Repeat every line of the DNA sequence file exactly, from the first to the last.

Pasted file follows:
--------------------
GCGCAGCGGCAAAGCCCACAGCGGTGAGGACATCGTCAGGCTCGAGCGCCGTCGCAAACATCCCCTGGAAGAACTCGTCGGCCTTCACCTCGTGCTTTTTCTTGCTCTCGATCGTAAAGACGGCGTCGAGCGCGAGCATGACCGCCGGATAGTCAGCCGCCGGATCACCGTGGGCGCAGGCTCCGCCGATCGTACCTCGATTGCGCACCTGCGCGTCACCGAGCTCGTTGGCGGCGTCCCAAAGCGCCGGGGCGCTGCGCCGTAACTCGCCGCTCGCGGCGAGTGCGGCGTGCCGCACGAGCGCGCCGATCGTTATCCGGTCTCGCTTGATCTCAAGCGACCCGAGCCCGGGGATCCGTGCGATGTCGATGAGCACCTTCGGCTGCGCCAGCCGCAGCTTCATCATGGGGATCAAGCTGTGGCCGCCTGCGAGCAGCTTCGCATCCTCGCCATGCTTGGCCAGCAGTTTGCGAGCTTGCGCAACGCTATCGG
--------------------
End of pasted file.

GCGCAGCGGCAAAGCCCACAGCGGTGAGGACATCGTCAGGCTCGAGCGCCGTCGCAAACATCCCCTGGAAGAACTCGTCGGCCTTCACCTCGTGCTTTTTCTTGCTCTCGATCGTAAAGACGGCGTCGAGCGCGAGCATGACCGCCGGATAGTCAGCCGCCGGATCACCGTGGGCGCAGGCTCCGCCGATCGTACCTCGATTGCGCACCTGCGCGTCACCGAGCTCGTTGGCGGCGTCCCAAAGCGCCGGGGCGCTGCGCCGTAACTCGCCGCTCGCGGCGAGTGCGGCGTGCCGCACGAGCGCGCCGATCGTTATCCGGTCTCGCTTGATCTCAAGCGACCCGAGCCCGGGGATCCGTGCGATGTCGATGAGCACCTTCGGCTGCGCCAGCCGCAGCTTCATCATGGGGATCAAGCTGTGGCCGCCTGCGAGCAGCTTCGCATCCTCGCCATGCTTGGCCAGCAGTTTGCGAGCTTGCGCAACGCTATCGG